The Immigration and Naturalization Act of 1965, also known as the Hart-Celler Act, abolished an earlier quota system based on national origin and established a new immigration policy based on reuniting immigrant families and attracting skilled labor to the United States. Over the next four decades, the policies put into effect in 1965 would greatly change the demographic makeup of the American population, as immigrants entering the United States under the new legislation came increasingly from countries in Asia, Africa and Latin America, as opposed to Europe.
By the end of the 20th century, the policies put into effect by the Immigration Act of 1965 had greatly changed the face of the American population. Whereas in the 1950s, more than half of all immigrants were Europeans and just 6 percent were Asians, by the 1990s only 16 percent were Europeans and 31 percent were of Asian descent, while the percentages of Latino and African immigrants had also jumped significantly.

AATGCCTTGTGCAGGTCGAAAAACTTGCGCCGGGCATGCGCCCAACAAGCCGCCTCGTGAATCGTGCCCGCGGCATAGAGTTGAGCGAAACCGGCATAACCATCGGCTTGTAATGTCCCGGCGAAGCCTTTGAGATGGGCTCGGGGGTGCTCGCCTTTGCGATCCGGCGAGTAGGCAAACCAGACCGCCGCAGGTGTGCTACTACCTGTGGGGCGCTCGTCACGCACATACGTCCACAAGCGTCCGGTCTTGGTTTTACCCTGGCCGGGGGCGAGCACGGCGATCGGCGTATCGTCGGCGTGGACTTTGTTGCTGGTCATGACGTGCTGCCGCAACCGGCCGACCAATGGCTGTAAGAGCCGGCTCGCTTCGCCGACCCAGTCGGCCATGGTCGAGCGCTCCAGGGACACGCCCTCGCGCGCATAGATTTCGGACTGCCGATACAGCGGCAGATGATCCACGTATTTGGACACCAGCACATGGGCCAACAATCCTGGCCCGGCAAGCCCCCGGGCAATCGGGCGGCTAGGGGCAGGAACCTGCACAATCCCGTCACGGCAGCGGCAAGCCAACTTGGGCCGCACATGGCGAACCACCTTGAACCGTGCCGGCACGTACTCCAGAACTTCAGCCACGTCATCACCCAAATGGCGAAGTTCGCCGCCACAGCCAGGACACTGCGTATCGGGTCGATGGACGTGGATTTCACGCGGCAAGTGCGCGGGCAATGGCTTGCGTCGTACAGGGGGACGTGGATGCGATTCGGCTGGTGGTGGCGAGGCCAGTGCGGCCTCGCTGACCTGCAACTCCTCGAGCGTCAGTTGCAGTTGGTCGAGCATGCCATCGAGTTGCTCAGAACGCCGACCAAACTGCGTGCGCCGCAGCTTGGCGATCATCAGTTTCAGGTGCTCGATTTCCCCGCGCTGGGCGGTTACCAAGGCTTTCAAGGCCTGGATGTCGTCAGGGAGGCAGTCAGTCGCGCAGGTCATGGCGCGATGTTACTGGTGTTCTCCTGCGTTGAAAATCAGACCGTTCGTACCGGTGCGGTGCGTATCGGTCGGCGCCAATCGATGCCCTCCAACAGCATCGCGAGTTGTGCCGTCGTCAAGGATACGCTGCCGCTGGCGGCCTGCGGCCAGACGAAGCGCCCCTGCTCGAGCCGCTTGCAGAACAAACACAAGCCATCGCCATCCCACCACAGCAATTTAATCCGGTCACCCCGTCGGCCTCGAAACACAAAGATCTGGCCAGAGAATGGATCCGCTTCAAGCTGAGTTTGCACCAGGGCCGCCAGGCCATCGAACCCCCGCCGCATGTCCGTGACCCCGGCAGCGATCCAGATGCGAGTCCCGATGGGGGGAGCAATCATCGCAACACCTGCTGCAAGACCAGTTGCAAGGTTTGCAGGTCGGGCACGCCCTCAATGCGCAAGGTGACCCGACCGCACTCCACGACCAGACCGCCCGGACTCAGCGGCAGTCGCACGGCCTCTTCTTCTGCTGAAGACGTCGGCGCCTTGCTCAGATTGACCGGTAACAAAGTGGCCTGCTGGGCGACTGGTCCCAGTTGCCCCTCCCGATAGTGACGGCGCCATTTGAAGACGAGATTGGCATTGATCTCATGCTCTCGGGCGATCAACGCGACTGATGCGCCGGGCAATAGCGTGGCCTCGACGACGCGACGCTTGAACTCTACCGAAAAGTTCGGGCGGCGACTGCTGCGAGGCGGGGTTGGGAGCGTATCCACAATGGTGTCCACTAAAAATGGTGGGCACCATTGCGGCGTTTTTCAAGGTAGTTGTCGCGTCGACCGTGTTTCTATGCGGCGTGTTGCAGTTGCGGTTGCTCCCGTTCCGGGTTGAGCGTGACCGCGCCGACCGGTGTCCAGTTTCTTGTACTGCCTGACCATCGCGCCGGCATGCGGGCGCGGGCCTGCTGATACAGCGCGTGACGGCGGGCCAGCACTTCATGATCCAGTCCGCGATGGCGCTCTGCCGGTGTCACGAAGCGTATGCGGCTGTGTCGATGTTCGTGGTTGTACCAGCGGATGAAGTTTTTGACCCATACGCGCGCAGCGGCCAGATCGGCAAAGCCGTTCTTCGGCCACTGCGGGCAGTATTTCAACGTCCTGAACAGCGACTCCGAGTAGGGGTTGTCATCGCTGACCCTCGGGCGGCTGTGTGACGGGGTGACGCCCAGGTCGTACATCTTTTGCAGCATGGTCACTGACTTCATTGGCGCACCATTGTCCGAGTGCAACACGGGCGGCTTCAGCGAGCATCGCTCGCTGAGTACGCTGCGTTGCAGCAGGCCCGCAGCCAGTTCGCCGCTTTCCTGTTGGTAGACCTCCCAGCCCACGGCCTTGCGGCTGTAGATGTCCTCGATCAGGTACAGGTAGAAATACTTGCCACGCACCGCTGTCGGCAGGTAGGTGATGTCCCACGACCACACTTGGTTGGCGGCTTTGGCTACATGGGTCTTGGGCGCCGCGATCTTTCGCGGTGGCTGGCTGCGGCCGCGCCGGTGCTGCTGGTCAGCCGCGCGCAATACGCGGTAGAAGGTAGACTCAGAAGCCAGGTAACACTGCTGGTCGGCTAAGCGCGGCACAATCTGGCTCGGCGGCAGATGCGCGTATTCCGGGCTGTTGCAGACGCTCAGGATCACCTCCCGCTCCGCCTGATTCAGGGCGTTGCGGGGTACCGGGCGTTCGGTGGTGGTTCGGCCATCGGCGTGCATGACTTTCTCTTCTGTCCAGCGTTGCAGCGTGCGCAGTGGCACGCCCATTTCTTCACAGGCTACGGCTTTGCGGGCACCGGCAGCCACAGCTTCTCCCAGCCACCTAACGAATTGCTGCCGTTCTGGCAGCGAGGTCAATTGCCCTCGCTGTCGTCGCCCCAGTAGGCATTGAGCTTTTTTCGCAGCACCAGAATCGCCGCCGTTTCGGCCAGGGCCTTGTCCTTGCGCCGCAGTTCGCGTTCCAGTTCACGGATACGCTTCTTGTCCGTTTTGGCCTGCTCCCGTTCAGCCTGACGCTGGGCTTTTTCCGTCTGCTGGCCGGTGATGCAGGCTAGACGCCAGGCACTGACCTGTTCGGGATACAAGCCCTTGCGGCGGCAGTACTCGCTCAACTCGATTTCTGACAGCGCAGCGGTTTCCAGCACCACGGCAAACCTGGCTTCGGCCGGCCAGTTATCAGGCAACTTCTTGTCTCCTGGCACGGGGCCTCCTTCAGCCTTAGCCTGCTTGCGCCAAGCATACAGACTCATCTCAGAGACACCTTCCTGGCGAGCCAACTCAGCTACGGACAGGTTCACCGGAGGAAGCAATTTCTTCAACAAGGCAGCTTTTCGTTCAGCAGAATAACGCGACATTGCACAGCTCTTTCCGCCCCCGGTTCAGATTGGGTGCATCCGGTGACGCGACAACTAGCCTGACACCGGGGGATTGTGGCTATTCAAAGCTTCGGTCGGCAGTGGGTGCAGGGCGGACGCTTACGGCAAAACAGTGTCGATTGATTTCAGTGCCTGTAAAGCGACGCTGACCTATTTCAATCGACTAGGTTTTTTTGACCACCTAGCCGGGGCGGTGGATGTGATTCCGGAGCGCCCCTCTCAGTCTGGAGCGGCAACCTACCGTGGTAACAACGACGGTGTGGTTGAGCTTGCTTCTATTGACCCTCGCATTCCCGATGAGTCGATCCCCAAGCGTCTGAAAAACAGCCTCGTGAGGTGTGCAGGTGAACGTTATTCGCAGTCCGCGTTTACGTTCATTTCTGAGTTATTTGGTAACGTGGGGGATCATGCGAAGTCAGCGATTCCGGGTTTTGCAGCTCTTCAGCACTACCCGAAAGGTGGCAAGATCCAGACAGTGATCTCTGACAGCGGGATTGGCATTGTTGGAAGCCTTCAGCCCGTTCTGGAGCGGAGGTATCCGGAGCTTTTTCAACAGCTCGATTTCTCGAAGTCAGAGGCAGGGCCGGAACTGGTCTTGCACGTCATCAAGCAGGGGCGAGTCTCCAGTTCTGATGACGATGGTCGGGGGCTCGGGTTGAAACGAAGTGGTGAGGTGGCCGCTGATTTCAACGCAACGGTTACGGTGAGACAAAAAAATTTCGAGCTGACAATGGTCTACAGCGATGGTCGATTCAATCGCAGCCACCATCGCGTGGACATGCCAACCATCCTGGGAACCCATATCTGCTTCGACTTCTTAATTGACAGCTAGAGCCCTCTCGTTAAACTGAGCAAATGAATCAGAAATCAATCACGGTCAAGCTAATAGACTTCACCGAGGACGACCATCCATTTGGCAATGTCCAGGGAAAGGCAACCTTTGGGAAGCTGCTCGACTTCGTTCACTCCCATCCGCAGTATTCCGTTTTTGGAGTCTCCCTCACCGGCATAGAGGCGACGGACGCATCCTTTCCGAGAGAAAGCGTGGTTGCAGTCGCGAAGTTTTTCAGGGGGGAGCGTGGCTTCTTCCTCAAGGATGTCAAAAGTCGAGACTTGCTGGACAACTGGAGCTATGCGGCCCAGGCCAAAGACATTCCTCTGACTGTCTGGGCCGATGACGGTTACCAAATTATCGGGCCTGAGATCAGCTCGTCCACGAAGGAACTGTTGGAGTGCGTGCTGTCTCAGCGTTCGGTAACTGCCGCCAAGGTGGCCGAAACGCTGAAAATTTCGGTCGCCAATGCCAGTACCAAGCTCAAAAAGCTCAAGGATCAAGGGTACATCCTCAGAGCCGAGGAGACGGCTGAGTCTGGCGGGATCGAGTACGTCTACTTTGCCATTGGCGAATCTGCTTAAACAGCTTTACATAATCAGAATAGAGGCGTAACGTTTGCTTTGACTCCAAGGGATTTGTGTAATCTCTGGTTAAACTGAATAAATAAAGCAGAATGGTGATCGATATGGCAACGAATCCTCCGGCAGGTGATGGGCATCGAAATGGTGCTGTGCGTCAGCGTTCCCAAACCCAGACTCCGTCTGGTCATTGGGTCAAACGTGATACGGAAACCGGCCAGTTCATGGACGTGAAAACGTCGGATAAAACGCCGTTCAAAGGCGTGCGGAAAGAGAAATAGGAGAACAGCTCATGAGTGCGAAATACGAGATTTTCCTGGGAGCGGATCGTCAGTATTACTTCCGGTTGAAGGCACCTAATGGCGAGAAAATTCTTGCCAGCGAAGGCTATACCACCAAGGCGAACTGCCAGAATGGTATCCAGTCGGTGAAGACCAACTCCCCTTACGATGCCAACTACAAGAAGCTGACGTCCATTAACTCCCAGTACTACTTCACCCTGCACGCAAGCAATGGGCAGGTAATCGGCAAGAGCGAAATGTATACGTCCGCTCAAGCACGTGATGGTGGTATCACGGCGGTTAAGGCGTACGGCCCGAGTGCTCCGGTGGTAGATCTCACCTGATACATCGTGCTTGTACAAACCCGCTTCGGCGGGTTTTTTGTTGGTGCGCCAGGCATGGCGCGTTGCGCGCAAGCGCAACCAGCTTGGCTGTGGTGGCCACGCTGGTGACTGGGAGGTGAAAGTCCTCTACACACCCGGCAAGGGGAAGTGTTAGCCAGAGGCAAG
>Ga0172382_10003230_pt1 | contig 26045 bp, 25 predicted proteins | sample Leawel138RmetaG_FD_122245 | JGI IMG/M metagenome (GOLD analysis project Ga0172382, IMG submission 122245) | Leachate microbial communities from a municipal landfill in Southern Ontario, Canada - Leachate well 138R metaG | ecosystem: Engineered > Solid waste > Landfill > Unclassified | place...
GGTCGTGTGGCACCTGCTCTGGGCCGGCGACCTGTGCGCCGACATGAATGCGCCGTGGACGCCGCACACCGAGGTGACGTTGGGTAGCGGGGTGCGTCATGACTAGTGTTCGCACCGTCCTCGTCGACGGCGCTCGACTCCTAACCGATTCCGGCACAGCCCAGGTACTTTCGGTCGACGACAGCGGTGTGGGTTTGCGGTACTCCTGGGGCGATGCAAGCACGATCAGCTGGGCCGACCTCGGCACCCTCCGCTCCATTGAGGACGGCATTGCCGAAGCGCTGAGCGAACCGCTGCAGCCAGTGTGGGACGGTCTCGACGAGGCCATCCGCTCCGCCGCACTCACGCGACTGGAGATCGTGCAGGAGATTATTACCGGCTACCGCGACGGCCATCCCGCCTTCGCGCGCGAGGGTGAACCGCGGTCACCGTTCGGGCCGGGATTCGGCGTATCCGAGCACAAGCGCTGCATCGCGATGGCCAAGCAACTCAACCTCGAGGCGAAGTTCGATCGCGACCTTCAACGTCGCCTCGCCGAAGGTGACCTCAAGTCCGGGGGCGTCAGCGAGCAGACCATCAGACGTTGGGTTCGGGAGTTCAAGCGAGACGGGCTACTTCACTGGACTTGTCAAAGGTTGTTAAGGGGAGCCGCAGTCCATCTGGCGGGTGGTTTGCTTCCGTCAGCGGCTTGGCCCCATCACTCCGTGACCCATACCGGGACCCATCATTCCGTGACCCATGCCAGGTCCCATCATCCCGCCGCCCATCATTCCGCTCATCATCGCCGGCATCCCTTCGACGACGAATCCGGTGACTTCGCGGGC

Currently, non-citizens enter the United States lawfully in one of two ways, either by receiving either temporary (non-immigrant) admission or permanent (immigrant) admission. A member of the latter category is classified as a lawful permanent resident, and receives a green card granting them eligibility to work in the United States and to eventually apply for citizenship.”
*Excerpts taken from www.History.com
- Bacardi Jackson, Counsel for Tucker Law Group
- Josie Bacallao, President/CEO of Hispanic Unity
- Juan Esacalante, Advocate for Immigration Reform
- Sid Dinerstein, Chairman of the Republican Party of Palm Beach County
- Gepsie Moriseet-Metellus, co-founder and Executive Director of Haitian Neighborhood Center Sant La
- Randy McGrorty, Executive Director of Catholic Legal Services